I’m pretty much your only healthcare option right now.
Of all the reasons to consider joining the Marine Corps– removing the burden of student loan debt, getting vaccinated against anthrax, traveling to countries no one voluntarily visits– the one benefit you’ve probably never considered is this:
The military can actually help you audition better.
For starters, being in a combat zone is generally stressful and you spend a lot of time questioning whether or not your training has adequately prepared you to react to the unexpected. Sound familiar?
It turns out, veterans have an arsenal of skills that help in cutting through the stress and performing under pressure. Here are three secrets for applying the military’s science of warfare to your auditions.
1. Muscle Memory
If you do anything routinely enough, it becomes as simple as breathing. In Marine boot camp, recruits spend nearly a month walking everywhere holding a rubber rifle. I wouldn’t be exaggerating if I told you my drill instructor suggested that I make love to it. She might be the last lady you ever have. By the time you get to shoot a real weapon, you know exactly where the buttstock should rest on your shoulder and your finger finds the safety without looking.
You, as an improviser, should also know what you’re doing before you put yourself under fire. Muscle memory for actors comes in the form of taking classes and getting as much experience as possible. To get stronger, you need to get on stage. A lot. Familiarize yourself with as many of the improv tools as you can. Create characters you like and practice them consistently. The more you get to know these characters, the easier it becomes to pay attention to everything else happening in the scene.
Tip: Muscle memory can adversely affect you if you have been doing something wrong for so long that it becomes second nature. If you can be honest about your bad habits, find a coach and let their criticisms and suggestions sink in.
2. The Rule of Threes
You might know the Improv Rule of Threes, but the Marine Corps has one that’s great for auditions.
If you are in a situation that makes you extremely nervous, your primitive brain takes over and shuts down other sections to conserve brain power, which can make basic tasks seem nearly impossible to perform.
A simple way to test this is to ride on a plane that is going down and attempt to remember everything from the safety video. Let’s face it; you are going to die. That video was three minutes longer than your attention span and the emergency pamphlet in your seat pocket was as difficult to understand as an Ikea assembly manual.
Thankfully, our military is way ahead of the commercial flight industry. When soldiers in battle were taking three times as long to clear a weapon malfunction as they did in training, the government did extensive research to figure out what could help. It turned out that the instructions for clearing the weapon were just too difficult to remember, so the Marine Corps started teaching a simple three word life-saving phrase:
“Tap, Rack, Bang”
Basically, this just means to try these three tasks in this order and you might not die. It worked– and proved that stress limits how much you can remember. The result was a lot of three word military phrases.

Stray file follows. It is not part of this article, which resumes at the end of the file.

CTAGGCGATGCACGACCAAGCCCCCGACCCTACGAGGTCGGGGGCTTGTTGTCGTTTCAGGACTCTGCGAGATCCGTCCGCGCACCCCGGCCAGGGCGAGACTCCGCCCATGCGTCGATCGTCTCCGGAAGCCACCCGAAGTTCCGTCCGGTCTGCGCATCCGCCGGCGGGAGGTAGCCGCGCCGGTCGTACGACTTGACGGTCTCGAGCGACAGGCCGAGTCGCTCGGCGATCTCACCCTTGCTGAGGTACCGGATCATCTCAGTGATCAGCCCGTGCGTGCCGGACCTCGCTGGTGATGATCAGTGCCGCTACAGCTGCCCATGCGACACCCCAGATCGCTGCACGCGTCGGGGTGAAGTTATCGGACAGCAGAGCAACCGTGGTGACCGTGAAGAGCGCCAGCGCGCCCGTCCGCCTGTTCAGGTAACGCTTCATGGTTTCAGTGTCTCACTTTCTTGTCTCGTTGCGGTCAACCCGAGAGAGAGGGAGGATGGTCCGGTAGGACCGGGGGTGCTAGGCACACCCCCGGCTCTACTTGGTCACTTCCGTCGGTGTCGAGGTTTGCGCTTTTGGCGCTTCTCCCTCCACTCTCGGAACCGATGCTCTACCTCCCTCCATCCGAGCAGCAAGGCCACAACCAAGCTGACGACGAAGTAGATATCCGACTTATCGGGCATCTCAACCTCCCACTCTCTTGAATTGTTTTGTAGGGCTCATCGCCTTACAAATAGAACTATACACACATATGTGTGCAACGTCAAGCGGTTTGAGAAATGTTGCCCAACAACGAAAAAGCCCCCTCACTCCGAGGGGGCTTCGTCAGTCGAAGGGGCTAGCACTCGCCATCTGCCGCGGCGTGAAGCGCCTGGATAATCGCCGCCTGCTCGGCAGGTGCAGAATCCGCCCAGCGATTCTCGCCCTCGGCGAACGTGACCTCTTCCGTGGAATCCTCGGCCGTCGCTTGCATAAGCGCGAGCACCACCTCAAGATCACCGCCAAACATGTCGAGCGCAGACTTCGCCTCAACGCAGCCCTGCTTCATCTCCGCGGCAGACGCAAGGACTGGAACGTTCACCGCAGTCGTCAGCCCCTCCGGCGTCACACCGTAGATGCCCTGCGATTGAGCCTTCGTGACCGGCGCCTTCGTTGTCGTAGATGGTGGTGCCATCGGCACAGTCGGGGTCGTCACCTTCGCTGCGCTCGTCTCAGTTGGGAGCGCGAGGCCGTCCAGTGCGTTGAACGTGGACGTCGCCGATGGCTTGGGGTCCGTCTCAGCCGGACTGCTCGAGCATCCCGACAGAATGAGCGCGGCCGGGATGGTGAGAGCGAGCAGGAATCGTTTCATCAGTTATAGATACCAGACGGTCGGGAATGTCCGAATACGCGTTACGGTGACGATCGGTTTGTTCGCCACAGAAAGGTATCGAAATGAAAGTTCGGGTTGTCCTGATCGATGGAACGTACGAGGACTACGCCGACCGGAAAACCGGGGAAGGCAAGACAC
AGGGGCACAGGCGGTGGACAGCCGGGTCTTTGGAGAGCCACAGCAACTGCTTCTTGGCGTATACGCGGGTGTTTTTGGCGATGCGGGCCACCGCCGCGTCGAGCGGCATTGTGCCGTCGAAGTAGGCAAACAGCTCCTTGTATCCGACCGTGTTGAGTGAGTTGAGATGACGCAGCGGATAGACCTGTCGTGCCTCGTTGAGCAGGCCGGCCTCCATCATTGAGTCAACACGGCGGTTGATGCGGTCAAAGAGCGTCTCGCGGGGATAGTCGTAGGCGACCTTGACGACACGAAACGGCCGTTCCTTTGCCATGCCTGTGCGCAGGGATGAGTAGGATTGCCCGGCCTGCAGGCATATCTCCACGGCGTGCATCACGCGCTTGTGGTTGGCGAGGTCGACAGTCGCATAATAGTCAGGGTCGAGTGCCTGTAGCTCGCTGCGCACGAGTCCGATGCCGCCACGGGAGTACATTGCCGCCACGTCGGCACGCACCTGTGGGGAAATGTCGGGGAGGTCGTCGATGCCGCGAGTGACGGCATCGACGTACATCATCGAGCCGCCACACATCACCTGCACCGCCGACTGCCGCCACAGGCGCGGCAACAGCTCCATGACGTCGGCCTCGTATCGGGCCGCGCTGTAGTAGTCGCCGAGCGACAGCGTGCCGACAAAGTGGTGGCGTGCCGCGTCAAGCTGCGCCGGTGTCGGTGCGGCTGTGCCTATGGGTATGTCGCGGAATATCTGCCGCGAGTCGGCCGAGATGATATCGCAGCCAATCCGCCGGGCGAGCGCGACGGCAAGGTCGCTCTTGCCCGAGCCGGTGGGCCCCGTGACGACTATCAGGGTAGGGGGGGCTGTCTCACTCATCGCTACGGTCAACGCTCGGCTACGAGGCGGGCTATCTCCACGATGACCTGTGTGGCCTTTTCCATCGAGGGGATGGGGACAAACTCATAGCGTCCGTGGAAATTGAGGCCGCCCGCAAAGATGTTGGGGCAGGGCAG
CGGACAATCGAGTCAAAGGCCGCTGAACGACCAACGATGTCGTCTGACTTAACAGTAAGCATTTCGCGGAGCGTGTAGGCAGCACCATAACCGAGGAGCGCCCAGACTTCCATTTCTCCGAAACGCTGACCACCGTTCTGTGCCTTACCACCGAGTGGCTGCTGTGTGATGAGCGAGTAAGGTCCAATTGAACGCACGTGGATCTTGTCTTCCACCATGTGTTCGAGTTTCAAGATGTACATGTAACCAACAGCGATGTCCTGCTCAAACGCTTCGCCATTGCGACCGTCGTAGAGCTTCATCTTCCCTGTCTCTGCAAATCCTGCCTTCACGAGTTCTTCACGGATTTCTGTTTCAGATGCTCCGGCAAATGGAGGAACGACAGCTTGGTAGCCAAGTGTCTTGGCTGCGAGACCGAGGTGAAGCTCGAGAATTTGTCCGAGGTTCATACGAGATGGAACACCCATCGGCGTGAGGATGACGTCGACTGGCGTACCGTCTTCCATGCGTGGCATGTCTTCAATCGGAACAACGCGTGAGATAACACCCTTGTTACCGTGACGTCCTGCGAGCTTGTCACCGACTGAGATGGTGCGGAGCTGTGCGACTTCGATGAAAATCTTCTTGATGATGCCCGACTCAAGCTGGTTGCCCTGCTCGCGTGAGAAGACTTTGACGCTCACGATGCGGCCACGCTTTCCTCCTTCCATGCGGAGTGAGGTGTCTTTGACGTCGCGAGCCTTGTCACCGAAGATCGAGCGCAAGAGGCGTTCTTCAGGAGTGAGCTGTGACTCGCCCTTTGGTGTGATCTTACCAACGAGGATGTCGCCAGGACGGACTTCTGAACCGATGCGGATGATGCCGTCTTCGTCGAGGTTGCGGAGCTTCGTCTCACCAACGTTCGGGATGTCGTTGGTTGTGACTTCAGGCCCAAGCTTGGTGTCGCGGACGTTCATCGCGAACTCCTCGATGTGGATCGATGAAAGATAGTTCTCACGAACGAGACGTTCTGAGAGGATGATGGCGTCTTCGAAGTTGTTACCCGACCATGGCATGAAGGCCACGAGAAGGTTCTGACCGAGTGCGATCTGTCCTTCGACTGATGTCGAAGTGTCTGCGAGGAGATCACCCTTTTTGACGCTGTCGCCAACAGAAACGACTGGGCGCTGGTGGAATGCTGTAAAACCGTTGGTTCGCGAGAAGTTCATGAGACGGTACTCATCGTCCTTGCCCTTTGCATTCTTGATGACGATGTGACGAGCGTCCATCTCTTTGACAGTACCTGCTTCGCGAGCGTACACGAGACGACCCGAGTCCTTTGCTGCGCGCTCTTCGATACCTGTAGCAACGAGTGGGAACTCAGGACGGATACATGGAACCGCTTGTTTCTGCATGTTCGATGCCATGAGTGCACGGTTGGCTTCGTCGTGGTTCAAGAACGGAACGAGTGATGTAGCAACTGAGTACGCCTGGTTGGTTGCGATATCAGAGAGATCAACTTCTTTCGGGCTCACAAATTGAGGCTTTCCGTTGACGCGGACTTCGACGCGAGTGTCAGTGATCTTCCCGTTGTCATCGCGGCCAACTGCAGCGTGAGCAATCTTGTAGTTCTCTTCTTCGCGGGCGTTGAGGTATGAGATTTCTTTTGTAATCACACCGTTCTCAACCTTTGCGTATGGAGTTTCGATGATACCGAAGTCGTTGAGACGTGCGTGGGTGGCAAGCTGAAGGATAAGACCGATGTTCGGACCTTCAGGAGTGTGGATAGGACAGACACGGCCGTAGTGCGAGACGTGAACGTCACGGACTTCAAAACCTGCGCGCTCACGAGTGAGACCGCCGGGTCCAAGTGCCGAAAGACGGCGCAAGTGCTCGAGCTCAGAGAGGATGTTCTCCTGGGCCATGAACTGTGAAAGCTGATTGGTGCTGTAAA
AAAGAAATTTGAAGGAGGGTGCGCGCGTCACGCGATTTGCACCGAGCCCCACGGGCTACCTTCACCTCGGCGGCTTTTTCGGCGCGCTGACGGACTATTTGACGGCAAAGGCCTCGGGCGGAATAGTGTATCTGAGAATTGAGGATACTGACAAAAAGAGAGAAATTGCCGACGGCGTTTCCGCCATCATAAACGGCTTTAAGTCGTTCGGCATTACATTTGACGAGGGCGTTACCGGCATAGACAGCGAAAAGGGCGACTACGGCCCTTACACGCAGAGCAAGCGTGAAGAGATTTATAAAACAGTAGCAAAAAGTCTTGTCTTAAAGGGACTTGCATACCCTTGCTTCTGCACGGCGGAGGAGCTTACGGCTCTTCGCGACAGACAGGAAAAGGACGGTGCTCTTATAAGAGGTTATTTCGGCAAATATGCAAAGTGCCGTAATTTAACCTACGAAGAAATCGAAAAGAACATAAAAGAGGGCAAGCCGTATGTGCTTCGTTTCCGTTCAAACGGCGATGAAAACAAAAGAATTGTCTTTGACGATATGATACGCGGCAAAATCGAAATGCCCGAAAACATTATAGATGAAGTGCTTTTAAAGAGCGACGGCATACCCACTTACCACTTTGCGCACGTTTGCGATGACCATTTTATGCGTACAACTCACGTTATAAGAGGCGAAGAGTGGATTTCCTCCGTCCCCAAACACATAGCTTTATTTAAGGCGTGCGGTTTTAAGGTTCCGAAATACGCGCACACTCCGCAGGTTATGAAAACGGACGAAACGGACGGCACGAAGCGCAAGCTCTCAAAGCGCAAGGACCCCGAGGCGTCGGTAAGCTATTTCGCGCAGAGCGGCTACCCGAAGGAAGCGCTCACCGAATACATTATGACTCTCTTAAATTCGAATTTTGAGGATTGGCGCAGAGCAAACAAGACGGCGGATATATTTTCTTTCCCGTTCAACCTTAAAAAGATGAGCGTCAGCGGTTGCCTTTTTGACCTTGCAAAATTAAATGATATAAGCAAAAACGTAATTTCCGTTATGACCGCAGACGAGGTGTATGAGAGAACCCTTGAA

Oddly enough, it works for auditions, too. Have you ever walked into an audition thinking about ALL the things you want to do right, and when your moment comes, you can’t remember any of it?
Next time, try limiting it to just a few things you know you have trouble with and leave the rest to your muscle memory. (Look, these are building on each other!)
One of my former teachers, Jeff Griggs, once told me three things to remember in an improv audition, and I turned them into my own personal three word scene-saving phrase:
“Confident, Objects, Agree”
No, confident objects don’t always agree. Although, confidence not only proves you know what you’re doing, but it also shows a strong stage presence. Object work shows you know how to create a believable reality. (Besides, the casting director is sick of watching people stand still and talk at each other.) Finally, agreeing is as simple as accepting everything your scene partner lays down. It can also help you avoid an argument scene, which only showcases your ability to be disagreeable.
3. Helping Others Should Come Naturally
In our industry, many performers don’t see any benefit to making their “competition” shine. However, just like the military, improv is a team sport. “Army of One” was a short-lived recruiting slogan for a reason:
It is stupid and makes no sense.
When you have a scene with a less experienced improvisor, support them 100% with gifts and being emotionally committed. Being able to support your scene partner is a serious skill, and you should show it off. When it’s over, the casting director knows exactly who was responsible for the success of the scene.
If this advice has been helpful, you can get a lot more by signing up at your local recruiter’s office. Amazingly, training is free… and they even provide transportation to all your gigs.
Jonah Saesan was a Marine and is an actor/improviser in the Chicago area. He is in the Second City Conservatory program and performs with the sketch group Ah Team. Follow him on Twitter @jonahsaesan.